Q&A on European Union’s New Space Policy

European_Commission_LogoBRUSSELS, 26 October 2016 (EU PR) — EU space programmes already deliver services that benefit millions of people. The European space industry is strong and competitive, creating jobs and business opportunities for entrepreneurs. Today’s proposal for a new space policy will foster new services and promote Europe’s leadership in space.

1. Why a space strategy now?

The EU is developing three high quality space projects: Copernicus, a leading provider of Earth observation data across the globe; Galileo, Europe’s own global navigation satellite system (GNSS); and the European Geostationary Navigation Overlay Service (EGNOS), which provides precision navigation services to aviation, maritime and land-based users over most of Europe. A total of EUR 12 billion from the EU budget will be invested in these projects and in research over 2014-2020. Now that the infrastructure of EU space programmes is well advanced, the focus needs to shift to ensuring a strong market uptake of space data and services by the public and private sector. By generating more services which respond to people’s needs and new economic opportunities, every euro spent on EU space policy is a euro well spent. This is also in line with the Commission’s Budget for Results initiative.


ESA, EU Sign Joint Statement of Shared Visions and Goals

ESA logoBRUSSELS, 26 October 2016 (ESA PR) — A ‘Joint Statement on Shared Vision and Goals for the Future of European Space’ was signed by ESA Director General Jan Woerner and European Commissioner Elżbieta Bieńkowska in Brussels today.

In the past two Space Councils, in an informal setting under the EU Council Presidency of Luxembourg and the Netherlands, the Member States of ESA and the EU have requested ESA and the EC together to come up with a set of joint visions and goals for the future of European space.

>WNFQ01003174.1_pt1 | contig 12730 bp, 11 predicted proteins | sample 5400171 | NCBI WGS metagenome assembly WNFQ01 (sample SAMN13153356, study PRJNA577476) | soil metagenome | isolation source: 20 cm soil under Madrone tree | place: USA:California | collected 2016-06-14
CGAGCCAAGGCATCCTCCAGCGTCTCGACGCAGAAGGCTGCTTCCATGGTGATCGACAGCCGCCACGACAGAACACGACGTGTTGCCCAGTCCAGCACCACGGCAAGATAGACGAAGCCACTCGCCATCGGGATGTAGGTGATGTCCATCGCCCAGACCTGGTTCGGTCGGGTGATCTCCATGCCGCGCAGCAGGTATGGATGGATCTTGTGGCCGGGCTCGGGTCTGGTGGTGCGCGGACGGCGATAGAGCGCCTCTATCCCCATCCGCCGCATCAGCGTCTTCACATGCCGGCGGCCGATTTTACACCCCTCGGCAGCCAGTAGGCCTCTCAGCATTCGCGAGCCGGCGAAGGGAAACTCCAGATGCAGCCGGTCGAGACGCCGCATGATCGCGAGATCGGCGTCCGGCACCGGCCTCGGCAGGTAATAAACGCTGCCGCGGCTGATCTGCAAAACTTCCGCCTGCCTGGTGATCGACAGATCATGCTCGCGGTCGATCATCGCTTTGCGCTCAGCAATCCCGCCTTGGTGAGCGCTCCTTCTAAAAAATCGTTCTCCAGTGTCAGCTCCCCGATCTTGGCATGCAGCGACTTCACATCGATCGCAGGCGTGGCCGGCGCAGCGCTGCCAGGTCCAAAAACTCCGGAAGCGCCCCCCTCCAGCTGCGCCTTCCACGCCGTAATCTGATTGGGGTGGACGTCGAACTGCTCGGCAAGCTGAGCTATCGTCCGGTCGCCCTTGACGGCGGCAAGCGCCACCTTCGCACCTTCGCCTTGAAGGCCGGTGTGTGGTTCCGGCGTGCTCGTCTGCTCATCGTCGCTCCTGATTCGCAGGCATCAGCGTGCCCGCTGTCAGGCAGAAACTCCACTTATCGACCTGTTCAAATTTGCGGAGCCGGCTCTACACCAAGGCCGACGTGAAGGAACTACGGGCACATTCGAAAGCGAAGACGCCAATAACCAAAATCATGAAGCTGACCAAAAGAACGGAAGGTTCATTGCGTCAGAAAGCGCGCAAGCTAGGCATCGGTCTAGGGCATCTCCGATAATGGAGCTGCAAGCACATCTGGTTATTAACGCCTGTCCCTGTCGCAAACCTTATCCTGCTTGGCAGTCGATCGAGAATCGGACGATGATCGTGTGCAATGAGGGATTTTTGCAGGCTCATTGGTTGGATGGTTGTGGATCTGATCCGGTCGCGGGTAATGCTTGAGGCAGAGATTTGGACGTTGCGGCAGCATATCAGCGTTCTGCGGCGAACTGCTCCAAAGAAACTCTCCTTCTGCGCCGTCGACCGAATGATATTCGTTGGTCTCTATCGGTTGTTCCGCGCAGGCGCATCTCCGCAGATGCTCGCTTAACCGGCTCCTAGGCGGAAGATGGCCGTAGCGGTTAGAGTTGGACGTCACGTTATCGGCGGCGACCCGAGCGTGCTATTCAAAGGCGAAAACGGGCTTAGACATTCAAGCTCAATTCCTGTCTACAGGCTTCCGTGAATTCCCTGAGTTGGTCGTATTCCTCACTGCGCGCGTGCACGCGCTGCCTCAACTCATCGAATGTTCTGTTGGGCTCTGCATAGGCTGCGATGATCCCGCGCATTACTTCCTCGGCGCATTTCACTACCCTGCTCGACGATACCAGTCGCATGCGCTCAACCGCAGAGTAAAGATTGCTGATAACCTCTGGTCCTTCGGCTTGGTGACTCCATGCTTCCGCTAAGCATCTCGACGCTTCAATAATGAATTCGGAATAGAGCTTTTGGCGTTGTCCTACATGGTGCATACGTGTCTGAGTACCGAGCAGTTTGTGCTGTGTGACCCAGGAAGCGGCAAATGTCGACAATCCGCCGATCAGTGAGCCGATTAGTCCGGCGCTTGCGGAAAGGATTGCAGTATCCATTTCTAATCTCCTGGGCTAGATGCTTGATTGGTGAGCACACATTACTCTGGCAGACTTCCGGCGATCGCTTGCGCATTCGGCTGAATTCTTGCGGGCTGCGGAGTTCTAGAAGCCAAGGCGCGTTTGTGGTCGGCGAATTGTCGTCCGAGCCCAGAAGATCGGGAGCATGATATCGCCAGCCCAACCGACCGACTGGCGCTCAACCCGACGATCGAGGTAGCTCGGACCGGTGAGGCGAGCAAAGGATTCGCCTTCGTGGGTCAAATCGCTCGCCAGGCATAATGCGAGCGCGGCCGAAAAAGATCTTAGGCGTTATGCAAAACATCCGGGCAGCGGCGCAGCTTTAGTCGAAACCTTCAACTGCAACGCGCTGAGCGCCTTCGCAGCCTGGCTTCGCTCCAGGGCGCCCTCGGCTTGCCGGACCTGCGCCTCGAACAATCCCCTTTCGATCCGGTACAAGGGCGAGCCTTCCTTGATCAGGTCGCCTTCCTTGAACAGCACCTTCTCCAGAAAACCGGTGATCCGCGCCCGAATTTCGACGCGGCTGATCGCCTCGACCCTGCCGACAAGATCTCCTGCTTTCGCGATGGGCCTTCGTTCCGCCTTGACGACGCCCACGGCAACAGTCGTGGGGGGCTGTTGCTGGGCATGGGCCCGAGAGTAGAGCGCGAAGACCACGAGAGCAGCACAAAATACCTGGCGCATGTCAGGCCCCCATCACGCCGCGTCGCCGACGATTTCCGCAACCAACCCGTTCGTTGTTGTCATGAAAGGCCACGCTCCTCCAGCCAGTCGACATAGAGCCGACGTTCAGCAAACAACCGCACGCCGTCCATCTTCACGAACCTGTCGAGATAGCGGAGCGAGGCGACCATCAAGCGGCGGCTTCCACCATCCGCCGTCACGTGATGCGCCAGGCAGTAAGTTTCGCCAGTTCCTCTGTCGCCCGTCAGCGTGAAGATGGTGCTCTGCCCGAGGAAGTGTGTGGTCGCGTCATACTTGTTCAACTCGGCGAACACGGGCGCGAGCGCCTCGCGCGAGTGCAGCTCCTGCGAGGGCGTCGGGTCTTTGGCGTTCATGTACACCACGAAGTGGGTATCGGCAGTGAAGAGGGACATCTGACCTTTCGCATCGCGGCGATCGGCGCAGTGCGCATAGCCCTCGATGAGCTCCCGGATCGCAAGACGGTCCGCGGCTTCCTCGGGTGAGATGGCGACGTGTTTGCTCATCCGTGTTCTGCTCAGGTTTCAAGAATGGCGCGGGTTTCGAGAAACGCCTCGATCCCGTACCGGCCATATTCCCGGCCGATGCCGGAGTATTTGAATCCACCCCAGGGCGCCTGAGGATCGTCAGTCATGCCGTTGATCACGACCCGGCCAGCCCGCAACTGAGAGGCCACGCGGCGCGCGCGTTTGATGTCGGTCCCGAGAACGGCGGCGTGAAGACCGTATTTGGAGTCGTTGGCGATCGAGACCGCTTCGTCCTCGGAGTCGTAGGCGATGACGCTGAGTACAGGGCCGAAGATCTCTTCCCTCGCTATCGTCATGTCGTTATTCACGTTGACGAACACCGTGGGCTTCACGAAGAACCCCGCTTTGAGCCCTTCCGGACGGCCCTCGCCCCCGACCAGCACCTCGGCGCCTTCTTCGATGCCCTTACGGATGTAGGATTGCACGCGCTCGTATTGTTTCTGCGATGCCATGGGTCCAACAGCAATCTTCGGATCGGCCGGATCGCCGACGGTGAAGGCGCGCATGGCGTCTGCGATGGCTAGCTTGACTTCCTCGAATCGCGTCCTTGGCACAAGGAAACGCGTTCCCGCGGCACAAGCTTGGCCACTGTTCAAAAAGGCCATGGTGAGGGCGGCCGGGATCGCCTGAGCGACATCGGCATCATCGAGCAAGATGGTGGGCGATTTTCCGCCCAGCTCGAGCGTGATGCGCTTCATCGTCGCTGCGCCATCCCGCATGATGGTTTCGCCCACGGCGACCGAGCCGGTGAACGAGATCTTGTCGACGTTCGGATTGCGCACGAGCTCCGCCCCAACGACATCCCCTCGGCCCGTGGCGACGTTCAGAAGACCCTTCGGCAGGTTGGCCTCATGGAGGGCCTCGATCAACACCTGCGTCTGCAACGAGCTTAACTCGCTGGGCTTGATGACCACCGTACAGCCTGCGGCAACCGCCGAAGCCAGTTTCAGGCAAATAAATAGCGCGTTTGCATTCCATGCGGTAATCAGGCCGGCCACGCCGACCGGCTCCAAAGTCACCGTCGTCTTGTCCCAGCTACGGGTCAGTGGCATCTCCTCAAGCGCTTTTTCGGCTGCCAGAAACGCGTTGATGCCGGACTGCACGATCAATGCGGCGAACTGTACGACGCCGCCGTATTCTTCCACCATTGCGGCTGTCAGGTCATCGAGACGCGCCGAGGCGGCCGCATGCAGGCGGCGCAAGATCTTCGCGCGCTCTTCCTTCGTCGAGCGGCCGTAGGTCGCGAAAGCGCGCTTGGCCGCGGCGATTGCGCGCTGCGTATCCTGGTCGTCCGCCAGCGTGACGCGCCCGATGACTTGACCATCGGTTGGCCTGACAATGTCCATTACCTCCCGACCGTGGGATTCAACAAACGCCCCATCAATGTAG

New EU Space Policy Focused on Improving Lives, Boosting Competitiveness

European_Commission_LogoBRUSSELS (EU PR) — EU space programmes already deliver services that benefit millions of people. The European space industry is strong and competitive, creating jobs and business opportunities for entrepreneurs. Today’s proposal for a new space policy will foster new services and promote Europe’s leadership in space.

Vice-President Maroš Šefčovič said: “The European Union is a key player in space policy. We want to build on that and use this leadership role strategically to create jobs and growth and deliver on our common policy priorities: security,climate change, transport, data economy, management of natural disasters. This requires cooperation with our partners and stakeholders in Europe and internationally. The Joint EU – ESA Declaration on our “Shared Vision and Goals for the Future of Europe in Space” to be signed this afternoon is another important step in that direction.”


Moraliss-Nerva Nano-satellite Launcher Development Project Commences

polytechnic_bucharestBUCHAREST (UPB PR) — Through the National Agency for Scientific Research (NASR), the Romanian government has commenced sponsorship of NERVA, a Romanian orbital nanosatellite launcher currently in development by a team of professors and students from University “Politehnica” of Bucharest and ADDA – The Association Dedicated to Development in Astronautics, through a new 3-year grant funded by the European Union.

Project co-founded by the European Regional Development Fund (ERDF 2014-2020) through the Competitiveness Operational Program.


European Commission Releases Space Strategy Roadmap


Title of the Initiative: A Space Strategy for Europe